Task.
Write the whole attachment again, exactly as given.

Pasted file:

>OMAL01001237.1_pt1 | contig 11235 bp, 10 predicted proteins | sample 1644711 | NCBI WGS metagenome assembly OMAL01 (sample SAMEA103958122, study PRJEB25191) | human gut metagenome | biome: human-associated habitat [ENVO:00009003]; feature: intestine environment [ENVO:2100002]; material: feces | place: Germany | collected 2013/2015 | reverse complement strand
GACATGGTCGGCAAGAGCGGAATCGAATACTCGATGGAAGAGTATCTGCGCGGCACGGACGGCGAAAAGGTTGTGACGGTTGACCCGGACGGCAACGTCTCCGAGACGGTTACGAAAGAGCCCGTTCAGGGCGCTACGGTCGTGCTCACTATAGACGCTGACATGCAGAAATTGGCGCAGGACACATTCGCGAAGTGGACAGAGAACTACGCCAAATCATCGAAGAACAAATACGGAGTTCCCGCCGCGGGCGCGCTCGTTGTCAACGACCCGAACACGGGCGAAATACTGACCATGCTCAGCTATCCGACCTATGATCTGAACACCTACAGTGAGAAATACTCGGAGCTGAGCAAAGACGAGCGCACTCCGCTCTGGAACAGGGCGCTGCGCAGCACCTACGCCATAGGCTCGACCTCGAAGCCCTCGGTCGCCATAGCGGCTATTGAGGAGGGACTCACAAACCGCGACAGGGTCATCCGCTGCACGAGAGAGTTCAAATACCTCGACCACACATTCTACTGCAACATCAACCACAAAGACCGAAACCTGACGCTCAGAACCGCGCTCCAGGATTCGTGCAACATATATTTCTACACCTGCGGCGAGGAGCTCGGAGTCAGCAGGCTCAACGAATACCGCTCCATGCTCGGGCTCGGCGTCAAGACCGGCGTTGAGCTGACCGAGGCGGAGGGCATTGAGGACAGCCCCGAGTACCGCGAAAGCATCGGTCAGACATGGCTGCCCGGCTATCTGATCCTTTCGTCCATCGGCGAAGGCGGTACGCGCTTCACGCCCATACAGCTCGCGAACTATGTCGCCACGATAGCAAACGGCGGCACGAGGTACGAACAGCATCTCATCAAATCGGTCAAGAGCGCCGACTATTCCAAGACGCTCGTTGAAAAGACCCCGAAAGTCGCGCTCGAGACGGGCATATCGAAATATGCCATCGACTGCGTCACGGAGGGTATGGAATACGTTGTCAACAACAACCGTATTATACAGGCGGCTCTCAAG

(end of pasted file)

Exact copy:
>OMAL01001237.1_pt1 | contig 11235 bp, 10 predicted proteins | sample 1644711 | NCBI WGS metagenome assembly OMAL01 (sample SAMEA103958122, study PRJEB25191) | human gut metagenome | biome: human-associated habitat [ENVO:00009003]; feature: intestine environment [ENVO:2100002]; material: feces | place: Germany | collected 2013/2015 | reverse complement strand
GACATGGTCGGCAAGAGCGGAATCGAATACTCGATGGAAGAGTATCTGCGCGGCACGGACGGCGAAAAGGTTGTGACGGTTGACCCGGACGGCAACGTCTCCGAGACGGTTACGAAAGAGCCCGTTCAGGGCGCTACGGTCGTGCTCACTATAGACGCTGACATGCAGAAATTGGCGCAGGACACATTCGCGAAGTGGACAGAGAACTACGCCAAATCATCGAAGAACAAATACGGAGTTCCCGCCGCGGGCGCGCTCGTTGTCAACGACCCGAACACGGGCGAAATACTGACCATGCTCAGCTATCCGACCTATGATCTGAACACCTACAGTGAGAAATACTCGGAGCTGAGCAAAGACGAGCGCACTCCGCTCTGGAACAGGGCGCTGCGCAGCACCTACGCCATAGGCTCGACCTCGAAGCCCTCGGTCGCCATAGCGGCTATTGAGGAGGGACTCACAAACCGCGACAGGGTCATCCGCTGCACGAGAGAGTTCAAATACCTCGACCACACATTCTACTGCAACATCAACCACAAAGACCGAAACCTGACGCTCAGAACCGCGCTCCAGGATTCGTGCAACATATATTTCTACACCTGCGGCGAGGAGCTCGGAGTCAGCAGGCTCAACGAATACCGCTCCATGCTCGGGCTCGGCGTCAAGACCGGCGTTGAGCTGACCGAGGCGGAGGGCATTGAGGACAGCCCCGAGTACCGCGAAAGCATCGGTCAGACATGGCTGCCCGGCTATCTGATCCTTTCGTCCATCGGCGAAGGCGGTACGCGCTTCACGCCCATACAGCTCGCGAACTATGTCGCCACGATAGCAAACGGCGGCACGAGGTACGAACAGCATCTCATCAAATCGGTCAAGAGCGCCGACTATTCCAAGACGCTCGTTGAAAAGACCCCGAAAGTCGCGCTCGAGACGGGCATATCGAAATATGCCATCGACTGCGTCACGGAGGGTATGGAATACGTTGTCAACAACAACCGTATTATACAGGCGGCTCTCAAG